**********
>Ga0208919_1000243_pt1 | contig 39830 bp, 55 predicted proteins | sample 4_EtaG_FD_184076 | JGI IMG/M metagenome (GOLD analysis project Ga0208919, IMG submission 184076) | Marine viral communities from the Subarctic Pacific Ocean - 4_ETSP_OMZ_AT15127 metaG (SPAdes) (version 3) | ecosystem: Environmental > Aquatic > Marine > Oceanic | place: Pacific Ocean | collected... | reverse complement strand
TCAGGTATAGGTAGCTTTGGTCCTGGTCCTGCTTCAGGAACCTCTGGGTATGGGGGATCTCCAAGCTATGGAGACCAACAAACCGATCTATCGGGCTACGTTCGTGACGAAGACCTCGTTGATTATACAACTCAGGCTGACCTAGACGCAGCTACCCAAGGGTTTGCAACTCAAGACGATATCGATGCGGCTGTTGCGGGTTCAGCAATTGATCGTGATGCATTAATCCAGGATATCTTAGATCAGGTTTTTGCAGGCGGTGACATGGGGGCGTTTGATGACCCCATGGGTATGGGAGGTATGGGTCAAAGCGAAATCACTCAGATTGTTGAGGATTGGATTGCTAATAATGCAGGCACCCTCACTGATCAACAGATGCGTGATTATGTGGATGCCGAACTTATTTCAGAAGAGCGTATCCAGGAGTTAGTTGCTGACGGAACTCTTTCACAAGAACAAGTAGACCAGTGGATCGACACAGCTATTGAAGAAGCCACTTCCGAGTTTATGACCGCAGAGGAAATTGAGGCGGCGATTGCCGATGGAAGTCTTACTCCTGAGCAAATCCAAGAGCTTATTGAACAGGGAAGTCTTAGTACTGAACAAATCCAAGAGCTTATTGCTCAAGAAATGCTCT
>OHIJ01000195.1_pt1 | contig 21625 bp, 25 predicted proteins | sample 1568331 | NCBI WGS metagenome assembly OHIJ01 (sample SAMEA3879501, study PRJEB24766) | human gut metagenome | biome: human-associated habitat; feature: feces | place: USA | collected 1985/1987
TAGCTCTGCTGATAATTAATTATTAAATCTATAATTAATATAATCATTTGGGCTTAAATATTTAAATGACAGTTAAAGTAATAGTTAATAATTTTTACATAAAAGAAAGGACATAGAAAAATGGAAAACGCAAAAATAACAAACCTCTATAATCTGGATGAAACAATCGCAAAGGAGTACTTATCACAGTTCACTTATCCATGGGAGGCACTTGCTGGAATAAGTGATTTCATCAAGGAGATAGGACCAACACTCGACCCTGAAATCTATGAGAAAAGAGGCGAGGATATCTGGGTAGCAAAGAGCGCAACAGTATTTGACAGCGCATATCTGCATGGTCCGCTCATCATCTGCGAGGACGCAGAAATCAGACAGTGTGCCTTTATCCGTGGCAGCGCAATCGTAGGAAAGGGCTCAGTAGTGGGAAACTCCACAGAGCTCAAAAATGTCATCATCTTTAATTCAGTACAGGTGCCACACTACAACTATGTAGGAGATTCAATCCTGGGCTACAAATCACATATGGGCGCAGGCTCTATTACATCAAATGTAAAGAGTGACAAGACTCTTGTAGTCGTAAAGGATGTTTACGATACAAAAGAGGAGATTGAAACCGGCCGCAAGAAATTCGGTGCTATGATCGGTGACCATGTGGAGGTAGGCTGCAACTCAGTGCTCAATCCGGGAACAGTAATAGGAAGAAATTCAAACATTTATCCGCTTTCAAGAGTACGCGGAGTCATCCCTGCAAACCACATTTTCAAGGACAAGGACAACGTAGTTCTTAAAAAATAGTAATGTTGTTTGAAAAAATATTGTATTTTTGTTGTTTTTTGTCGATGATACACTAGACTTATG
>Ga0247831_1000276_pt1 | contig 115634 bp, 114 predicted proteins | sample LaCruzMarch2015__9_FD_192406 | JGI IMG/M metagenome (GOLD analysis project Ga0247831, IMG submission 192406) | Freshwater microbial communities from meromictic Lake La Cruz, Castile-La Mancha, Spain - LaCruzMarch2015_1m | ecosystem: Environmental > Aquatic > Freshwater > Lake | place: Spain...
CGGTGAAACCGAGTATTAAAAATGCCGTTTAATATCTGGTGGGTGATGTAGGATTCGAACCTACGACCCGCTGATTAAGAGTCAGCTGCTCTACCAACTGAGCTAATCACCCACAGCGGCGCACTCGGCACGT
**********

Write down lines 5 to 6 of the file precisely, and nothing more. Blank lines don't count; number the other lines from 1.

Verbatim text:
>Ga0247831_1000276_pt1 | contig 115634 bp, 114 predicted proteins | sample LaCruzMarch2015__9_FD_192406 | JGI IMG/M metagenome (GOLD analysis project Ga0247831, IMG submission 192406) | Freshwater microbial communities from meromictic Lake La Cruz, Castile-La Mancha, Spain - LaCruzMarch2015_1m | ecosystem: Environmental > Aquatic > Freshwater > Lake | place: Spain...
CGGTGAAACCGAGTATTAAAAATGCCGTTTAATATCTGGTGGGTGATGTAGGATTCGAACCTACGACCCGCTGATTAAGAGTCAGCTGCTCTACCAACTGAGCTAATCACCCACAGCGGCGCACTCGGCACGT